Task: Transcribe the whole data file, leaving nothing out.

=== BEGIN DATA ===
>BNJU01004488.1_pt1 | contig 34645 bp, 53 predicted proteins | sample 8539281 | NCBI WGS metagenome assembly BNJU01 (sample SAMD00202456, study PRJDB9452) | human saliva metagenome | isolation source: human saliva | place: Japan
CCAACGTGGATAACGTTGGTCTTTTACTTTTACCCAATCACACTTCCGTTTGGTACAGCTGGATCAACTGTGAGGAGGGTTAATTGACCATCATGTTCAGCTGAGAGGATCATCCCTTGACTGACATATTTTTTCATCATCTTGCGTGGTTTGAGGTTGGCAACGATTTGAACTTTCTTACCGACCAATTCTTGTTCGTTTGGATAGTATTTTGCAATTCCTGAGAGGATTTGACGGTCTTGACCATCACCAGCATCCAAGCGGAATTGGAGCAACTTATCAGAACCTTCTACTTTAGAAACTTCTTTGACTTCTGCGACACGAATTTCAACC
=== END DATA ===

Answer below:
>BNJU01004488.1_pt1 | contig 34645 bp, 53 predicted proteins | sample 8539281 | NCBI WGS metagenome assembly BNJU01 (sample SAMD00202456, study PRJDB9452) | human saliva metagenome | isolation source: human saliva | place: Japan
CCAACGTGGATAACGTTGGTCTTTTACTTTTACCCAATCACACTTCCGTTTGGTACAGCTGGATCAACTGTGAGGAGGGTTAATTGACCATCATGTTCAGCTGAGAGGATCATCCCTTGACTGACATATTTTTTCATCATCTTGCGTGGTTTGAGGTTGGCAACGATTTGAACTTTCTTACCGACCAATTCTTGTTCGTTTGGATAGTATTTTGCAATTCCTGAGAGGATTTGACGGTCTTGACCATCACCAGCATCCAAGCGGAATTGGAGCAACTTATCAGAACCTTCTACTTTAGAAACTTCTTTGACTTCTGCGACACGAATTTCAACC